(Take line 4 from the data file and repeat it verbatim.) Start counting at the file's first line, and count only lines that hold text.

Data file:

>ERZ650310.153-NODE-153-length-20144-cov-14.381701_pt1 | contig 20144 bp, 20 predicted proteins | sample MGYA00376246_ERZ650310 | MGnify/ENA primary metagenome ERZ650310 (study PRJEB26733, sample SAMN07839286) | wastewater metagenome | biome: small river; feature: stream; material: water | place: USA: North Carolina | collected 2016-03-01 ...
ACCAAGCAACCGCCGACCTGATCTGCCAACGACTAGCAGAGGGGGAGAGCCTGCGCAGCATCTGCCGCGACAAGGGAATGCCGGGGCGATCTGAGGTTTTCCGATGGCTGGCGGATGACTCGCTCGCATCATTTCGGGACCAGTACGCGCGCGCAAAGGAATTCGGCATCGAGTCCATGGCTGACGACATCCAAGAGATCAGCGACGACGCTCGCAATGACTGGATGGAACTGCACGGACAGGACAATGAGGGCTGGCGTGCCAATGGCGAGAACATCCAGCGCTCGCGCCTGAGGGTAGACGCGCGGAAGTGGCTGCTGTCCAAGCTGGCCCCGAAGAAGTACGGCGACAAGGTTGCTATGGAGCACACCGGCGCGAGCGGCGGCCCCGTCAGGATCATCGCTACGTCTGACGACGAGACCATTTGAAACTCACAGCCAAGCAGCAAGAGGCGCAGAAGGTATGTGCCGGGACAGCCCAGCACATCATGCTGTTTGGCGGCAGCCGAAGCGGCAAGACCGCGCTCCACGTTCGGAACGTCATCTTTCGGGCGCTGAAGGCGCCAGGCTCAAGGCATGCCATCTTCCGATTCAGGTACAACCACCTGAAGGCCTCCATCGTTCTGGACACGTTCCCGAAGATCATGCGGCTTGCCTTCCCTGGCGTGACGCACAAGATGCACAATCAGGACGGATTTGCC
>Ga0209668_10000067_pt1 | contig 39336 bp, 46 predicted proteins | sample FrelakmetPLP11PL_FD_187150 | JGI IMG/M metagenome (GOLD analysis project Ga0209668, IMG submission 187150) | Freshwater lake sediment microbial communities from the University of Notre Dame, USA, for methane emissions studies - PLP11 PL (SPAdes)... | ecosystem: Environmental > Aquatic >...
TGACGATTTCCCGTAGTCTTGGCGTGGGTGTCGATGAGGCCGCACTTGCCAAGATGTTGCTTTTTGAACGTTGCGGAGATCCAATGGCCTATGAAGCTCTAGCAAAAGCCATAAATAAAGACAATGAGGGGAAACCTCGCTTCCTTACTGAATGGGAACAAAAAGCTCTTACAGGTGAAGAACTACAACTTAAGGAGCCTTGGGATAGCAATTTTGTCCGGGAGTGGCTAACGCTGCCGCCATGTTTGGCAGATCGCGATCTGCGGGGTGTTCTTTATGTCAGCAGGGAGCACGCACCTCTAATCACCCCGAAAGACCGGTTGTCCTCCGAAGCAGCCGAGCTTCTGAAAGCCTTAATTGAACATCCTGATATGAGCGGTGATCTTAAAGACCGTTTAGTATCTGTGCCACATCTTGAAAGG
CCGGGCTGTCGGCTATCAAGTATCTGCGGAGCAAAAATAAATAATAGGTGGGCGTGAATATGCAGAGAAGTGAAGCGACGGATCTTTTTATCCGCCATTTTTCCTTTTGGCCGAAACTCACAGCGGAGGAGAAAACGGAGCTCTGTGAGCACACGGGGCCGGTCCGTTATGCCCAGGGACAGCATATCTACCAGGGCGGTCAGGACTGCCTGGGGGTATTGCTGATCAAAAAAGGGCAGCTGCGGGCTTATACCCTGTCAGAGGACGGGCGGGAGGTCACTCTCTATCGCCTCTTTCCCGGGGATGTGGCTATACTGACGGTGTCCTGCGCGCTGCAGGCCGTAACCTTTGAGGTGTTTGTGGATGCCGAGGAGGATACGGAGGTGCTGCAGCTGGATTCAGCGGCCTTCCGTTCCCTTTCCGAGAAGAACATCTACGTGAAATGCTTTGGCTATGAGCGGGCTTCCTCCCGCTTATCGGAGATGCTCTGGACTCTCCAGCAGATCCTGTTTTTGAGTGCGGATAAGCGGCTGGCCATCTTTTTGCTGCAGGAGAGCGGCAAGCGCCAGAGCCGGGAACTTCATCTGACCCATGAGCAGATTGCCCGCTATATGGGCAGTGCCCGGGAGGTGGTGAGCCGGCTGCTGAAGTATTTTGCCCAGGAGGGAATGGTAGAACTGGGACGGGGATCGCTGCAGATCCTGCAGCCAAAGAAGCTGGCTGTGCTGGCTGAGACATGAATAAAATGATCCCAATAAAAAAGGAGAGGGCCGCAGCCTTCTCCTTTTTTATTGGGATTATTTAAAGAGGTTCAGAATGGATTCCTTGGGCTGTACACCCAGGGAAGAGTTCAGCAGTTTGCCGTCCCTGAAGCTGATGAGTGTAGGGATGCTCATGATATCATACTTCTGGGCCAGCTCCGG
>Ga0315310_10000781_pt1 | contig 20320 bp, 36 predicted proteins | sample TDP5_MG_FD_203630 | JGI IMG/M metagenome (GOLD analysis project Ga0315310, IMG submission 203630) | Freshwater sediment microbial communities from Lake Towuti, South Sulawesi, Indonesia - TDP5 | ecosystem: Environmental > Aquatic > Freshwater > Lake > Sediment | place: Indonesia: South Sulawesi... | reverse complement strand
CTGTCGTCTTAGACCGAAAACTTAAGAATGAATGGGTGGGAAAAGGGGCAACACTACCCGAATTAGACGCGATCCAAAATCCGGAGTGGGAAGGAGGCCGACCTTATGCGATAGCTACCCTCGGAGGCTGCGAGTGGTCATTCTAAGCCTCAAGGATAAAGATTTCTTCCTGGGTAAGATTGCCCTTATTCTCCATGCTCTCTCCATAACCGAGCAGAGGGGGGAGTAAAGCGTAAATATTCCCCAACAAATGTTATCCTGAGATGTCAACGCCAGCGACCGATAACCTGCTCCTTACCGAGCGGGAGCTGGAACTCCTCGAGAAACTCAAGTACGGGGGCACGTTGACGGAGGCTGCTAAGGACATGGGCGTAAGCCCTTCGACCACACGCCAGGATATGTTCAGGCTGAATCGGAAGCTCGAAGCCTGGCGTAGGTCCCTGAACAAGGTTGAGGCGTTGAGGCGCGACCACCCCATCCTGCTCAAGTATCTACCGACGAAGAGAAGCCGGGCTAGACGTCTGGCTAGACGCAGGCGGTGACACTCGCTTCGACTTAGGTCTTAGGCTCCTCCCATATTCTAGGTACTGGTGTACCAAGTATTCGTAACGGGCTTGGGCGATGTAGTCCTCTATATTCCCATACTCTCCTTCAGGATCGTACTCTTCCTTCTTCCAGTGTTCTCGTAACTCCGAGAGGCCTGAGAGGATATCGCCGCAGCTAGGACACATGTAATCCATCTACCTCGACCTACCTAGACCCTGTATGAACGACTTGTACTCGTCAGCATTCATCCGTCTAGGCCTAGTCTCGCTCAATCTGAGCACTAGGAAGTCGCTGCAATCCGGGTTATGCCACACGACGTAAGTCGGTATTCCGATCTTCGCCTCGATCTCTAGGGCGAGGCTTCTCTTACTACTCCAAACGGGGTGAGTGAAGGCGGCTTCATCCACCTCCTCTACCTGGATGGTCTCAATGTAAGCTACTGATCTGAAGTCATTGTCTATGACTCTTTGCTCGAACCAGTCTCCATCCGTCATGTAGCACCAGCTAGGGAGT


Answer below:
TGACGATTTCCCGTAGTCTTGGCGTGGGTGTCGATGAGGCCGCACTTGCCAAGATGTTGCTTTTTGAACGTTGCGGAGATCCAATGGCCTATGAAGCTCTAGCAAAAGCCATAAATAAAGACAATGAGGGGAAACCTCGCTTCCTTACTGAATGGGAACAAAAAGCTCTTACAGGTGAAGAACTACAACTTAAGGAGCCTTGGGATAGCAATTTTGTCCGGGAGTGGCTAACGCTGCCGCCATGTTTGGCAGATCGCGATCTGCGGGGTGTTCTTTATGTCAGCAGGGAGCACGCACCTCTAATCACCCCGAAAGACCGGTTGTCCTCCGAAGCAGCCGAGCTTCTGAAAGCCTTAATTGAACATCCTGATATGAGCGGTGATCTTAAAGACCGTTTAGTATCTGTGCCACATCTTGAAAGG